And while it may not all necessarily be because of him, he is directly involved in many of the simple plot conveniences used to keep the love triangle from moving forward. Whether it be going out to fight against the Vajra during a crucial time when he was supposed to be with Ranka, or Ranka seeing him with Sheryl and then wallowing in her own sadness about it afterwards. However, with Alto being the resident princess of the series, it's not a far stretch to say he certainly can act like one at times. Ranging from his daddy issues leading to him running away from home to become a pilot, or how he likes to ignore any real problems that he faces, there's almost nothing about him that doesn't scream "Princess". He even has gorgeous flowing locks of hair to accentuate this. In fact, I have no doubt that some would start to question his manhood, as he practically ignores any advances from both Sheryl and Ranka, which goes back to him being largely at fault for the triangle never progressing. Any time it seems like he's made up his mind about who he wants to be with, the next episode has some bad news for you, as he basically does the equivalent of saying "Just kidding!", and begins to show what can be considered interest in the opposite girl. As for the whole "Princess" nickname and his daddy issues, they are touched on briefly, but it comes off as nothing more than the writers quickly throwing together some semblance of a back story so that they could pass him off as more than your average self-insert main character.
Having Alto bounce back and forth between who it seemed he was interested in clearly shows which characters are supposed to be the selling point of the series, and of course, I can only be talking about Ranka and Sheryl. Long winded fan boy name calling and debates aside for now, they both have their ups and downs as characters.
Ranka, who is easily the character who receives the most focus in the series, happens to be the one who receives the least development for all the time she spent on screen (Go figure). She manages to slowly get over her timid nature when it comes to singing, but only because of the encouragement Alto gives her throughout the series. Although this was good however, even with her having the most interaction with other characters and general screen time, she never developed a reason for singing past doing it for Alto's affection. Due to the fact that the time spent on her was poorly utilized, her development was hindered in the long run. This is made especially apparent when you see that a few of the side characters have more motivation for their actions than she does. For the sheer amount of focus the series gave her character, seeing them do nothing with it past the first few episodes was disappointing to say the least.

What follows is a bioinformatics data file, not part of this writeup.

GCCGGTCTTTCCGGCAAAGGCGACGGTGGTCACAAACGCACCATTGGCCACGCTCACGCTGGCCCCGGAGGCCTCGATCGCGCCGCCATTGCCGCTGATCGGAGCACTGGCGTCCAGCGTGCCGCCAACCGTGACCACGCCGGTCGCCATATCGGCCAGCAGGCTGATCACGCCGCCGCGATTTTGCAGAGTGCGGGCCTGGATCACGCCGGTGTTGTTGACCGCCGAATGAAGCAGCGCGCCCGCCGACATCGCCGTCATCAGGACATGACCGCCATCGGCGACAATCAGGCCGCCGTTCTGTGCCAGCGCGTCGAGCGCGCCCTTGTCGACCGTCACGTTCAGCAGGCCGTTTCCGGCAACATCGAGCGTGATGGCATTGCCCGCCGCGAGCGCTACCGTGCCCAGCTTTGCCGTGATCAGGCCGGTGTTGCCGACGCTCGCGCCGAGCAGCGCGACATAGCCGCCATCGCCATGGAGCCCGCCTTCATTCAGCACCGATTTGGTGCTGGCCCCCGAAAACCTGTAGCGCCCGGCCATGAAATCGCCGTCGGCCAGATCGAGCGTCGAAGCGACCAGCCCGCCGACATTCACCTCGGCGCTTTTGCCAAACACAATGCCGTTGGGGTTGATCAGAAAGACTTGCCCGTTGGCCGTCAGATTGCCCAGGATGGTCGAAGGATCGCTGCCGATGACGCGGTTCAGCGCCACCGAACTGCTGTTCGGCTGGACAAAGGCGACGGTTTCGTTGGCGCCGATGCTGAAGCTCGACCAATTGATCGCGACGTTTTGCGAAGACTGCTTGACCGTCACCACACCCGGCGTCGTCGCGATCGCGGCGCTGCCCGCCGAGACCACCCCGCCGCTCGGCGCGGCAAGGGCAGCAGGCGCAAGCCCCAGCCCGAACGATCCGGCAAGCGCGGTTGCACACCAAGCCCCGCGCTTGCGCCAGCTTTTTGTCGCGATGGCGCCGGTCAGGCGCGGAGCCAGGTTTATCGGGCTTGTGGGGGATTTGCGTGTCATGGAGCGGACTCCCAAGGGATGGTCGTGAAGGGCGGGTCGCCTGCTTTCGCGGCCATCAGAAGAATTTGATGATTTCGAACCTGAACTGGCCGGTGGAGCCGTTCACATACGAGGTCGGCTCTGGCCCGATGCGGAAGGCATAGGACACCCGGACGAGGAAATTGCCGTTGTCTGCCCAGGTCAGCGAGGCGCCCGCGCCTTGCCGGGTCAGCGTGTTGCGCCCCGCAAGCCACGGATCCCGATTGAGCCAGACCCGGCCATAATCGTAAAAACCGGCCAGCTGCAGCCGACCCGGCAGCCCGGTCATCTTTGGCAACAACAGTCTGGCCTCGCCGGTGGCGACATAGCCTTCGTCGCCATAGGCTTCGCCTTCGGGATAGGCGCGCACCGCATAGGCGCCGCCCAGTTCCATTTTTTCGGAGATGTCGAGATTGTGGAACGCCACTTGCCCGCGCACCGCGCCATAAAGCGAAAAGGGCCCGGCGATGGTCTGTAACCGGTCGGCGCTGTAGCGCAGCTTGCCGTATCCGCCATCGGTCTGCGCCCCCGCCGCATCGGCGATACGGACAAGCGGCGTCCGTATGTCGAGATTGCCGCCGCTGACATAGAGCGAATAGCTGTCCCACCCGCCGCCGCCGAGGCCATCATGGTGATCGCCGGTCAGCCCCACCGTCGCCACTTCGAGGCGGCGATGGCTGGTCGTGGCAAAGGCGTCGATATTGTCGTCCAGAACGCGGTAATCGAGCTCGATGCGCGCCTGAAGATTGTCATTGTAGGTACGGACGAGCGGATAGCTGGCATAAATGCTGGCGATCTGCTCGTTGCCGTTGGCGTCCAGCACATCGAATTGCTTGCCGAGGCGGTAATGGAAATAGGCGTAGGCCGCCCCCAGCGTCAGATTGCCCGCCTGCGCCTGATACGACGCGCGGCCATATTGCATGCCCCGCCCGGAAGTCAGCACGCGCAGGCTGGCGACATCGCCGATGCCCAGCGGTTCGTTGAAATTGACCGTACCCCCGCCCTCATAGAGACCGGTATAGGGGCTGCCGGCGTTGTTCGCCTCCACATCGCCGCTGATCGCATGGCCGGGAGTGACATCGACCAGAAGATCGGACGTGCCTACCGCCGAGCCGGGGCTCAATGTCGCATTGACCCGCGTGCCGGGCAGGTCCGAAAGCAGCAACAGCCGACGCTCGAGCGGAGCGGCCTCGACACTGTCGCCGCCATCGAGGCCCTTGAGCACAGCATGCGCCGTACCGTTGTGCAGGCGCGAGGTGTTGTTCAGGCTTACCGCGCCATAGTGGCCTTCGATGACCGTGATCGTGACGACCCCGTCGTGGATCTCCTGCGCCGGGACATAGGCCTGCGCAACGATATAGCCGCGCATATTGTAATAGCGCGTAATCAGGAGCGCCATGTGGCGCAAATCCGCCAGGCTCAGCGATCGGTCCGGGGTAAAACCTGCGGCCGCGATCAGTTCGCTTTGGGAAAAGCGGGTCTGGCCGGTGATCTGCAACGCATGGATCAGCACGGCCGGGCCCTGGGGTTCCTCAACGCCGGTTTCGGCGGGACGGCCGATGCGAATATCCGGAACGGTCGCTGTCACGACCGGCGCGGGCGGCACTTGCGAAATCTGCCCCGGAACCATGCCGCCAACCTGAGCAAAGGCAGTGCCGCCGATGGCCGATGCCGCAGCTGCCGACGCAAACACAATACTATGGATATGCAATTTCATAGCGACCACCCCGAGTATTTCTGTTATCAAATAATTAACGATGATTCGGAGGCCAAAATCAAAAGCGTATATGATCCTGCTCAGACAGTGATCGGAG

Sheryl, on the other hand, plays a much more interesting role in the series. Many pass her off as "Bitchy", "Overly arrogant" and many other demeaning terms from the moment she appears on screen, but she manages to easily become the best character in the cast. With her status established right from the beginning, it's not unfitting for her to act much like she runs the place. Providing a stark contrast from Ranka, Sheryl is confident and domineering to an extent, yet still caring of others, shown by her attitude towards Ranka and Alto. She eventually softens up a bit, mostly due to her feelings for Alto since he doesn't worship her like everyone else in the colonies. The struggle she goes through while falling from the top as Ranka took over is far more believable than anything Ranka or Alto went through. Having to cope with her fall from stardom, as well as her impending death due to a disease, she accepts these facts and still tries to move forward, doing the only thing she can do: sing. This made her far more endearing to the audience by the end of the series, as this shows her confidence wasn't simply based on her status as the Galactic Fairy, but her strength of will that was built up through living her old lifestyle of complete poverty. While she did remain mostly static, what she went through didn't feel contrived, much like the case was with Ranka.